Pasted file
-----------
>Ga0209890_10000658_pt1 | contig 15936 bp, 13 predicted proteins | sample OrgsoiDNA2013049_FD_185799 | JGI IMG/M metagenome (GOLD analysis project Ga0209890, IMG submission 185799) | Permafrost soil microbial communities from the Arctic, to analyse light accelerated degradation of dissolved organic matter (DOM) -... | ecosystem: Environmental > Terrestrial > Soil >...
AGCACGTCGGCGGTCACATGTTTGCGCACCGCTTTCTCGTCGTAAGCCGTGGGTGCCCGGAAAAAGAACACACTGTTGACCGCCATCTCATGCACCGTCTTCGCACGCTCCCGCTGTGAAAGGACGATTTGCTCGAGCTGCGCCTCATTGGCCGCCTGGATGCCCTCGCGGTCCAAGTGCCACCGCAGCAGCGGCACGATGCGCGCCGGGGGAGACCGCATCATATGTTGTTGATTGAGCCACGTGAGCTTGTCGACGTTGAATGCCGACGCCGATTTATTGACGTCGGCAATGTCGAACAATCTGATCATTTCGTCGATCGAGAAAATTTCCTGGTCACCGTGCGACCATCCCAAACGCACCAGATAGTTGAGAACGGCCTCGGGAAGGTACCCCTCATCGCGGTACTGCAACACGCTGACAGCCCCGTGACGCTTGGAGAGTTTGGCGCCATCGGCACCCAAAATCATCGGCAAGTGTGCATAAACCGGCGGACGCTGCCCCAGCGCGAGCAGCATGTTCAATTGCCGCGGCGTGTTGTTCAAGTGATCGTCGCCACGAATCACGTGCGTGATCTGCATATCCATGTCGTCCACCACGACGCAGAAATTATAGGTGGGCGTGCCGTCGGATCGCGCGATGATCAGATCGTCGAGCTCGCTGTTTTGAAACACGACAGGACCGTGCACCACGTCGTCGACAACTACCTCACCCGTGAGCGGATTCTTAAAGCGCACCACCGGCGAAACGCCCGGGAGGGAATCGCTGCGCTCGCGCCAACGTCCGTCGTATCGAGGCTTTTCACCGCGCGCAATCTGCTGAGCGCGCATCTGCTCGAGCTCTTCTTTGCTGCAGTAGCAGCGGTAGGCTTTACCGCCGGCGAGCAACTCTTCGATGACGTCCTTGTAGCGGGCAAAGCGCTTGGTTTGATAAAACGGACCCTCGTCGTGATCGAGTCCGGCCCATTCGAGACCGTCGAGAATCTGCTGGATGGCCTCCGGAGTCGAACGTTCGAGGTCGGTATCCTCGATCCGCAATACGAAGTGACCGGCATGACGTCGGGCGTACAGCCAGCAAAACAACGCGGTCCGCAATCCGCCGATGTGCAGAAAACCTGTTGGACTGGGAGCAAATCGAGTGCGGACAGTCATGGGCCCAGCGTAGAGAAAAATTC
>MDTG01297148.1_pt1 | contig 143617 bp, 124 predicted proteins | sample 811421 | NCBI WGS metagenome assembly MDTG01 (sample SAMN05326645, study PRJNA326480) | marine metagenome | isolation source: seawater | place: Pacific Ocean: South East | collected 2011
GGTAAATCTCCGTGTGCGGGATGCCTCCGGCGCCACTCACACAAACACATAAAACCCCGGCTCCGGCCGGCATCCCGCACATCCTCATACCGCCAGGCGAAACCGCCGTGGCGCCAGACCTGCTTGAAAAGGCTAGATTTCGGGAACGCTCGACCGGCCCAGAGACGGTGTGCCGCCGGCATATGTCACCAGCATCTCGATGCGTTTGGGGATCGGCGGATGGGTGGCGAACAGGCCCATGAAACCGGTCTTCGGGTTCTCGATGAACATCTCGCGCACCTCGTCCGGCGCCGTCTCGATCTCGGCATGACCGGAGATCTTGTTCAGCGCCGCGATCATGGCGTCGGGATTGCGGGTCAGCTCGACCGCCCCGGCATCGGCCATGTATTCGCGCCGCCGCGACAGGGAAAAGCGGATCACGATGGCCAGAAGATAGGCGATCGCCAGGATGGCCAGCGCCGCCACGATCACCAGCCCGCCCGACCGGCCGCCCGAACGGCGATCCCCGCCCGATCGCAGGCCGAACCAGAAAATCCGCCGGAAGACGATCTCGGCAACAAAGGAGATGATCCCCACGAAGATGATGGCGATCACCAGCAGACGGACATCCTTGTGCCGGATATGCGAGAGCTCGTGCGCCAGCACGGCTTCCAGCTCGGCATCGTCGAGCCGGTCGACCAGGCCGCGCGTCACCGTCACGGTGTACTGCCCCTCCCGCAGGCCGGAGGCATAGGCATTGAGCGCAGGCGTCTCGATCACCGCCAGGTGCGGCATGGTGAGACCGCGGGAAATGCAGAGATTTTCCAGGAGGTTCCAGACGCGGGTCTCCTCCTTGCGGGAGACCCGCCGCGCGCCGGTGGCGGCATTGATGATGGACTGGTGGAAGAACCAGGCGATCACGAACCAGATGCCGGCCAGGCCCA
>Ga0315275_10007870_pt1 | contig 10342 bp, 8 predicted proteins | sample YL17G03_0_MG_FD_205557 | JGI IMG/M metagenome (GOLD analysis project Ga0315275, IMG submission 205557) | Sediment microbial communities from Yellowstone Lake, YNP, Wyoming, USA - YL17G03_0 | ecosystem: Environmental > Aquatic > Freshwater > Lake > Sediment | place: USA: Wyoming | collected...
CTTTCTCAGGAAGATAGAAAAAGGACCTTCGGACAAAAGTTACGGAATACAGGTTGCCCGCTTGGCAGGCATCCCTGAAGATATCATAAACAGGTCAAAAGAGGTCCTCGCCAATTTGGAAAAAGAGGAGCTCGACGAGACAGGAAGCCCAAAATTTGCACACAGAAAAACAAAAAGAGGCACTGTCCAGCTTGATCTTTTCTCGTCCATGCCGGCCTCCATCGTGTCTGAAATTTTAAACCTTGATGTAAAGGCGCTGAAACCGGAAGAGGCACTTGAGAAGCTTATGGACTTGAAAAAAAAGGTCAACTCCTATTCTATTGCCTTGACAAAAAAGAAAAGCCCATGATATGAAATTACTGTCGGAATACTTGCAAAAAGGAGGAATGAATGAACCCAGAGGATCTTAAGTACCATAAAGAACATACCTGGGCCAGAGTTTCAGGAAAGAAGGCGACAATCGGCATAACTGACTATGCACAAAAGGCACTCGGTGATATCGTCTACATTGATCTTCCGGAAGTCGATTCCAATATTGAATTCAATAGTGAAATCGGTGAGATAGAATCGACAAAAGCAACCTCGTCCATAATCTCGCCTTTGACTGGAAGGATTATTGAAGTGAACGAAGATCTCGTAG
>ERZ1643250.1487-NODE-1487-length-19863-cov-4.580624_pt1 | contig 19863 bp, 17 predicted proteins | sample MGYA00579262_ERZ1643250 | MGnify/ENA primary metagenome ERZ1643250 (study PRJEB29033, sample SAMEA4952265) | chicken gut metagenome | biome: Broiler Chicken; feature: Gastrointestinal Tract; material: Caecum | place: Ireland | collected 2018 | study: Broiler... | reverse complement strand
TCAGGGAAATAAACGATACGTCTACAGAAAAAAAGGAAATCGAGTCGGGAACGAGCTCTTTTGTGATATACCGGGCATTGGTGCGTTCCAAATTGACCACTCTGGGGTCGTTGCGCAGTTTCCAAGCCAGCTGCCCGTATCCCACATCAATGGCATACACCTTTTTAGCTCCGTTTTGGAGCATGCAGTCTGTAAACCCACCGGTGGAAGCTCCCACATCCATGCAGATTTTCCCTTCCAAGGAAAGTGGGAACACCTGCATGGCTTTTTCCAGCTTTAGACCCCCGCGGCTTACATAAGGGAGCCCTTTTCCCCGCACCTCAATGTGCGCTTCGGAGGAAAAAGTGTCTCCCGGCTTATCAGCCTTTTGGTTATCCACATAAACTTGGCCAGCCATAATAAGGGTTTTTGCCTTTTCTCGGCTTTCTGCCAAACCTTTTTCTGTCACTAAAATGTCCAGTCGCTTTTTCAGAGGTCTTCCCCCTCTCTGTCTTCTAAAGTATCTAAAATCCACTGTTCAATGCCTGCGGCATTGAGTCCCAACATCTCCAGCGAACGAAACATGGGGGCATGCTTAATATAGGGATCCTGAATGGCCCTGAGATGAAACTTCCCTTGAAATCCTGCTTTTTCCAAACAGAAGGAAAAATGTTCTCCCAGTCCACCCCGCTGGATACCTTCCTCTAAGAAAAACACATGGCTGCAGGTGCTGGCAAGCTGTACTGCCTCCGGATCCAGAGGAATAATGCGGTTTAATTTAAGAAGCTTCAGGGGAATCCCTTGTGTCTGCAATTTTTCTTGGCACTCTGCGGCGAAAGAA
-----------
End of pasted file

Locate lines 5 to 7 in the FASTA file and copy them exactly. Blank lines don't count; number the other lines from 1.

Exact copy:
>Ga0315275_10007870_pt1 | contig 10342 bp, 8 predicted proteins | sample YL17G03_0_MG_FD_205557 | JGI IMG/M metagenome (GOLD analysis project Ga0315275, IMG submission 205557) | Sediment microbial communities from Yellowstone Lake, YNP, Wyoming, USA - YL17G03_0 | ecosystem: Environmental > Aquatic > Freshwater > Lake > Sediment | place: USA: Wyoming | collected...
CTTTCTCAGGAAGATAGAAAAAGGACCTTCGGACAAAAGTTACGGAATACAGGTTGCCCGCTTGGCAGGCATCCCTGAAGATATCATAAACAGGTCAAAAGAGGTCCTCGCCAATTTGGAAAAAGAGGAGCTCGACGAGACAGGAAGCCCAAAATTTGCACACAGAAAAACAAAAAGAGGCACTGTCCAGCTTGATCTTTTCTCGTCCATGCCGGCCTCCATCGTGTCTGAAATTTTAAACCTTGATGTAAAGGCGCTGAAACCGGAAGAGGCACTTGAGAAGCTTATGGACTTGAAAAAAAAGGTCAACTCCTATTCTATTGCCTTGACAAAAAAGAAAAGCCCATGATATGAAATTACTGTCGGAATACTTGCAAAAAGGAGGAATGAATGAACCCAGAGGATCTTAAGTACCATAAAGAACATACCTGGGCCAGAGTTTCAGGAAAGAAGGCGACAATCGGCATAACTGACTATGCACAAAAGGCACTCGGTGATATCGTCTACATTGATCTTCCGGAAGTCGATTCCAATATTGAATTCAATAGTGAAATCGGTGAGATAGAATCGACAAAAGCAACCTCGTCCATAATCTCGCCTTTGACTGGAAGGATTATTGAAGTGAACGAAGATCTCGTAG
>ERZ1643250.1487-NODE-1487-length-19863-cov-4.580624_pt1 | contig 19863 bp, 17 predicted proteins | sample MGYA00579262_ERZ1643250 | MGnify/ENA primary metagenome ERZ1643250 (study PRJEB29033, sample SAMEA4952265) | chicken gut metagenome | biome: Broiler Chicken; feature: Gastrointestinal Tract; material: Caecum | place: Ireland | collected 2018 | study: Broiler... | reverse complement strand